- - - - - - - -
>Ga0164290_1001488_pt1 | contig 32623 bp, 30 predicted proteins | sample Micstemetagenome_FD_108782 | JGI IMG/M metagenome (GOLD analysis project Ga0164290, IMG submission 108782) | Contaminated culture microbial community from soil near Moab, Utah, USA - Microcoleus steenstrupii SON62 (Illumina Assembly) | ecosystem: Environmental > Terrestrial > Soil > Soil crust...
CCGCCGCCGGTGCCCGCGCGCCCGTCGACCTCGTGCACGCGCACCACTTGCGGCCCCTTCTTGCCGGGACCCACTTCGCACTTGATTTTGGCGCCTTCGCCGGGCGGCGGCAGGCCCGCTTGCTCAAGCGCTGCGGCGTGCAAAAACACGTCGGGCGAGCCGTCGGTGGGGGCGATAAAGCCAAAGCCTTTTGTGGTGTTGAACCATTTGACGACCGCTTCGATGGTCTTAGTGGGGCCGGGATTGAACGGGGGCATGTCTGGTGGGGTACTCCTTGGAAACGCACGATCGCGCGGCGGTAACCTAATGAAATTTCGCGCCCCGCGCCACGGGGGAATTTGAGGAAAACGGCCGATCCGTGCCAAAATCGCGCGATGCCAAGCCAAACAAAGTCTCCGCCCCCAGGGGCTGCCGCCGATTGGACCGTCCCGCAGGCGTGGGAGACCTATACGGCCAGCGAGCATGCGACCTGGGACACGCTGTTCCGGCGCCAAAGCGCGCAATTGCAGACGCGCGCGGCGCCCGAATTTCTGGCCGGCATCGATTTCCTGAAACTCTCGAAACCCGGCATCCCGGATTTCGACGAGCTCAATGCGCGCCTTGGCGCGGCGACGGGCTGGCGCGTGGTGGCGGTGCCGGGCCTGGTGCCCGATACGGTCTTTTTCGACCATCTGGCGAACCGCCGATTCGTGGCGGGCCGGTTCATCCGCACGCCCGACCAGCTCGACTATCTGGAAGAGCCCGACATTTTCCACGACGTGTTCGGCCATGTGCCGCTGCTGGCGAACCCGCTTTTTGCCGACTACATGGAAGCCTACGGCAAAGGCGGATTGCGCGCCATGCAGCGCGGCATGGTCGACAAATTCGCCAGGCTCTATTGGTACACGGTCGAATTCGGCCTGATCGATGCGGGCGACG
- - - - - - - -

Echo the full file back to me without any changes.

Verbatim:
>Ga0164290_1001488_pt1 | contig 32623 bp, 30 predicted proteins | sample Micstemetagenome_FD_108782 | JGI IMG/M metagenome (GOLD analysis project Ga0164290, IMG submission 108782) | Contaminated culture microbial community from soil near Moab, Utah, USA - Microcoleus steenstrupii SON62 (Illumina Assembly) | ecosystem: Environmental > Terrestrial > Soil > Soil crust...
CCGCCGCCGGTGCCCGCGCGCCCGTCGACCTCGTGCACGCGCACCACTTGCGGCCCCTTCTTGCCGGGACCCACTTCGCACTTGATTTTGGCGCCTTCGCCGGGCGGCGGCAGGCCCGCTTGCTCAAGCGCTGCGGCGTGCAAAAACACGTCGGGCGAGCCGTCGGTGGGGGCGATAAAGCCAAAGCCTTTTGTGGTGTTGAACCATTTGACGACCGCTTCGATGGTCTTAGTGGGGCCGGGATTGAACGGGGGCATGTCTGGTGGGGTACTCCTTGGAAACGCACGATCGCGCGGCGGTAACCTAATGAAATTTCGCGCCCCGCGCCACGGGGGAATTTGAGGAAAACGGCCGATCCGTGCCAAAATCGCGCGATGCCAAGCCAAACAAAGTCTCCGCCCCCAGGGGCTGCCGCCGATTGGACCGTCCCGCAGGCGTGGGAGACCTATACGGCCAGCGAGCATGCGACCTGGGACACGCTGTTCCGGCGCCAAAGCGCGCAATTGCAGACGCGCGCGGCGCCCGAATTTCTGGCCGGCATCGATTTCCTGAAACTCTCGAAACCCGGCATCCCGGATTTCGACGAGCTCAATGCGCGCCTTGGCGCGGCGACGGGCTGGCGCGTGGTGGCGGTGCCGGGCCTGGTGCCCGATACGGTCTTTTTCGACCATCTGGCGAACCGCCGATTCGTGGCGGGCCGGTTCATCCGCACGCCCGACCAGCTCGACTATCTGGAAGAGCCCGACATTTTCCACGACGTGTTCGGCCATGTGCCGCTGCTGGCGAACCCGCTTTTTGCCGACTACATGGAAGCCTACGGCAAAGGCGGATTGCGCGCCATGCAGCGCGGCATGGTCGACAAATTCGCCAGGCTCTATTGGTACACGGTCGAATTCGGCCTGATCGATGCGGGCGACG